Job Scott

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Job Scott
Born October 18, 1751
Providence, Rhode Island
Died November 22, 1793 (aged 42)
Ballitore, Ireland
Nationality American
Occupation Teacher, Tutor
Known for Traveling Quaker minister

Job Scott (October 18, 1751 Providence, Rhode Island[1] - November 22, 1793 Ballitore, Ireland) was a Quaker traveling minister and a prominent American quietist. His religious philosophy had a deep, shaping influence on the Religious Society of Friends and contributed to the first schism within Quakerism, the 1827 Hicksite-Orthodox split.


Scott’s parents were John and Lydia Scott. As a young man he indulged in ‘music, gaming and pleasure’ but at the age of 19, by ‘illumination and openings of divine light in my mind’ he became a devout Quaker, attending Smithfield Meeting House.

In 1773, Scott and his wife boarded at Elmgrove, the home of Moses Brown, the co-founder of Brown University. Scott taught school in the Quaker meeting house in Providence and tutored Brown’s children. Through Scott's friendship and example, Moses Brown became a Quaker in 1774.

Scott moved to Springfield, Massachusetts, during the American Revolution and became a recognized traveling Quaker minister, sponsored in his work by Brown.[2] He traveled widely from Vermont to Georgia in his ministry and visited the Nicholite communities, the ‘New Quakers’, in Maryland and North Carolina in 1789 and 1790.[3]

During the Revolutionary War, Scott was an active war tax resister.[4]

Doctrinal views[edit]

Scott was a quietist within the tradition of his fellow-Quaker John Woolman and a Christian mystic. His views were also consistent with a freethought tradition already prevailing in the United States, particularly among deists of Quaker heritage such as Thomas Paine. Scott was not, however, a deist as he emphasized a faith of divine inspiration, not a belief that reason was sufficient to determine the presence of God.[5]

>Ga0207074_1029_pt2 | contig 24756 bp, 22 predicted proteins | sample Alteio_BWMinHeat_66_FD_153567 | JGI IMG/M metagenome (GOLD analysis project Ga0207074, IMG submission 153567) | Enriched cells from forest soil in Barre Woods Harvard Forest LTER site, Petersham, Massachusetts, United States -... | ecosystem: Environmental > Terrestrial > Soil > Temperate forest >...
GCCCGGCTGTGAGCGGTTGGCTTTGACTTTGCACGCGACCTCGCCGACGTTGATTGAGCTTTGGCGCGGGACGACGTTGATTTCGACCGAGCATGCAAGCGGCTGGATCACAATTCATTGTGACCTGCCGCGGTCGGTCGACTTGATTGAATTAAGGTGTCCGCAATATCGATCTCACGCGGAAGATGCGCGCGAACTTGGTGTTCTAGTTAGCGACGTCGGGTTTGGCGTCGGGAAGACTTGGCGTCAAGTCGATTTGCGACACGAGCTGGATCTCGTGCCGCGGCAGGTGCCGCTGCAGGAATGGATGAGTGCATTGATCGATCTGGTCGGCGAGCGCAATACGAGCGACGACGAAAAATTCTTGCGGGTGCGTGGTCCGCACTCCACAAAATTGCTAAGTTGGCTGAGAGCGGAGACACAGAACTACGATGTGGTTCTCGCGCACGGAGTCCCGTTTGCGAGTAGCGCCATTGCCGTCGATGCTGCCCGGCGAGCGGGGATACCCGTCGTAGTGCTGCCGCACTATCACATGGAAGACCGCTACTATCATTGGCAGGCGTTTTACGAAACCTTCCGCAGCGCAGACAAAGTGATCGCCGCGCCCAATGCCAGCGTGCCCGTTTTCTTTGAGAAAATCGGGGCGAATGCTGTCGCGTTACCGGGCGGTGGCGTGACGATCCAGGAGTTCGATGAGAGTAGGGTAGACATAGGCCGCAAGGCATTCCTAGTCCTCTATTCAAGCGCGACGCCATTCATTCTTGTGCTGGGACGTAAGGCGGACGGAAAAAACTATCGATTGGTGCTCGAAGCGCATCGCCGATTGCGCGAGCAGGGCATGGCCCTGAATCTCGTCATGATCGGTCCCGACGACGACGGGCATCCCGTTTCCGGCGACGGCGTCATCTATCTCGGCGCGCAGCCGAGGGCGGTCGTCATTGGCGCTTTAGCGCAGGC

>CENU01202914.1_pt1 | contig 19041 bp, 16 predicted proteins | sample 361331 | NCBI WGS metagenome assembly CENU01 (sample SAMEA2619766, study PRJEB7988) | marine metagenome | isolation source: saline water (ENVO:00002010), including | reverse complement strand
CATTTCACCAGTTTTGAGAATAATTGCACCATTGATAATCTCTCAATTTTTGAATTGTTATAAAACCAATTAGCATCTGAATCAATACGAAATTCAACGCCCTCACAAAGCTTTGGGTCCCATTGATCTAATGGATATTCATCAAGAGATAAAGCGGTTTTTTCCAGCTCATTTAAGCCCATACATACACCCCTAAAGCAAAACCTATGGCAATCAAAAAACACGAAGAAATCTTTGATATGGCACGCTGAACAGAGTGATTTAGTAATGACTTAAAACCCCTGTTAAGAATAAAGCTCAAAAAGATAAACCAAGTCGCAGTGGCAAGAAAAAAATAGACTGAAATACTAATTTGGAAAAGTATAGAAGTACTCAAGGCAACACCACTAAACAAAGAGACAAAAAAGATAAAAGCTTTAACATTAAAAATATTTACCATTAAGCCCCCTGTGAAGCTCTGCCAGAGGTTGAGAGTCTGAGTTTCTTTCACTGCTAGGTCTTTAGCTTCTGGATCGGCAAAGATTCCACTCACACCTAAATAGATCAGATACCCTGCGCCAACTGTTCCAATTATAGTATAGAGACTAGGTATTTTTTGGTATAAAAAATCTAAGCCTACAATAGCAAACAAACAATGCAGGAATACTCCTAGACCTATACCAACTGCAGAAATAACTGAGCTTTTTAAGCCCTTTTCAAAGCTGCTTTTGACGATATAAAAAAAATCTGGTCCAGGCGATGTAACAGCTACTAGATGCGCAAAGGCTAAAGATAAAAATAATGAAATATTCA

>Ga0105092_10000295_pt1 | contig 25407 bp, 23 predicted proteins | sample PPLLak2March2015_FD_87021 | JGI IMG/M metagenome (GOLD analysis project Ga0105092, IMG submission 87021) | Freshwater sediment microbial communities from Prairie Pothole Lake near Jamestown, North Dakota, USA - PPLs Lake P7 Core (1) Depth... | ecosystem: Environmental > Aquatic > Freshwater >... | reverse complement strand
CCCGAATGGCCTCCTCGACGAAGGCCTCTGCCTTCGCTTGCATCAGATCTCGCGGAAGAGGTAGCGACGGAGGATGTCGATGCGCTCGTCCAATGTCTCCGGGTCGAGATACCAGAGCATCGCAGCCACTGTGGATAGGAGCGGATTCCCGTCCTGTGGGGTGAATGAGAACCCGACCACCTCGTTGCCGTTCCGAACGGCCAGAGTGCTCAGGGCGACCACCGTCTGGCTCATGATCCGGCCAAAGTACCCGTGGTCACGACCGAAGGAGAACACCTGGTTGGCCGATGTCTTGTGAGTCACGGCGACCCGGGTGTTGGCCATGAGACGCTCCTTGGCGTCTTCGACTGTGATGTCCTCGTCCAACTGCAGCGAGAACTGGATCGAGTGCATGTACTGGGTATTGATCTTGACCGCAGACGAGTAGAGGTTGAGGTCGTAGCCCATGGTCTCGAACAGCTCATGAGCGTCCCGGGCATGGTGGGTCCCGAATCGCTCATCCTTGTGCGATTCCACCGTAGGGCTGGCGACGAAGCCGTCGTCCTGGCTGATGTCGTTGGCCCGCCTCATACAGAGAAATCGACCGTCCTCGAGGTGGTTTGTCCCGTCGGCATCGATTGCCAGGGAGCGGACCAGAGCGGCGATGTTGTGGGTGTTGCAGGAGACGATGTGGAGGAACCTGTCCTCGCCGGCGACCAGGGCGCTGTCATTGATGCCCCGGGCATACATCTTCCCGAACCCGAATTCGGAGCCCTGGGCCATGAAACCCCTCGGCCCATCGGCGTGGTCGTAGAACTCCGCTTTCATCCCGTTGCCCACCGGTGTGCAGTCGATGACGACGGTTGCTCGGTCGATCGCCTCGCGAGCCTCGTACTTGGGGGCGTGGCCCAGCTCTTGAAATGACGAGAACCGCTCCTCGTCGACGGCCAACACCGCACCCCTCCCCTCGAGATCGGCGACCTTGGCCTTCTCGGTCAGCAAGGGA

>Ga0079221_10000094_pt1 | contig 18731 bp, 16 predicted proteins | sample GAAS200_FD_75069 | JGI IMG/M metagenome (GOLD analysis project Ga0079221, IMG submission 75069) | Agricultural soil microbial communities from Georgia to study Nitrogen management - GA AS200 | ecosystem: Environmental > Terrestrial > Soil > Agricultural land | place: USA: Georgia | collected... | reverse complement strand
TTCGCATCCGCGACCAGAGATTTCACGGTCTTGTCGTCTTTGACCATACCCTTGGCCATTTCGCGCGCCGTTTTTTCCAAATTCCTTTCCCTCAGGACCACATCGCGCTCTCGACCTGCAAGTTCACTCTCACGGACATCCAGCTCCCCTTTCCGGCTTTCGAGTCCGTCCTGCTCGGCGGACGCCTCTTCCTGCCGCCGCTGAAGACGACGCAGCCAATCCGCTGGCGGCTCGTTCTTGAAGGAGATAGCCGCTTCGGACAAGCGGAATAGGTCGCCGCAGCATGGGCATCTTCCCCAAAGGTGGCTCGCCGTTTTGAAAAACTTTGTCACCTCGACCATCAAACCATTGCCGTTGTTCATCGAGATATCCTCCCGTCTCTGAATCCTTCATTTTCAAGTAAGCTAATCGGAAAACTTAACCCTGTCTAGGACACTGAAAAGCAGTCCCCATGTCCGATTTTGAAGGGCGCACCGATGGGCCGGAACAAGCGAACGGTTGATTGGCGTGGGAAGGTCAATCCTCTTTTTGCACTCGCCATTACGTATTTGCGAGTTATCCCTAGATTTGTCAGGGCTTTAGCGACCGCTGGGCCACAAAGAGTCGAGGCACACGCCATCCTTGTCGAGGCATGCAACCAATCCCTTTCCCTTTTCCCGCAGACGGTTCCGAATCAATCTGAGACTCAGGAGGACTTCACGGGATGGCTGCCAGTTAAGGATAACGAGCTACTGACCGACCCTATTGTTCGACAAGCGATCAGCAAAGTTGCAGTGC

In his traveling ministry, especially on his second journey to the South in 1789, Scott first set out his individual interpretation of traditional Quaker beliefs. He had always emphasized the mystical side of Quakerism, the need to follow the leading of the Inward Light, but in 1786 he began to take a new path, stressing the universality of Christ and the insufficiency of religion unless the believer allowed the presence of Christ to ‘grow within’. In this context, Scott believed that all manifestations of the external world were obstructions to the direct experience of the Inward Light, the light that illuminated ‘the immediate inward work of God in man’.

Central to his message was his focus on a ‘vigilant continuance in silence’, the silence that patiently awaits the Divine Spirit, and the inward experience of Christ 'as inwardly revealed from glory to glory to those who keep a single eye to his holy light within them'.[6]

Scott stressed the recognition of personal sin and how its presence conflicted with and diminished the Inward Light:

'He that commits sin works directly against God, against the divine call, the manifestation and operation of God in himself. This is the evil of sin. It is hence the guilt and condemnation arise. It is rebellion against the light. The light shines in all’.[6]

He also believed that to see 'that of God in each person' persuasion might be required to turn someone toward the Light and away from sin. It would not be sufficient to simply assume that the ‘natural goodness’ inherent within everyone would automatically counteract its presence.

Unlike Elias Hicks, the radical Quaker traveling minister responsible for the 1827 schism, Scott did not deny the divinity of Christ and defined Christ as an ever-present ‘emanation’ nurtured within the believer: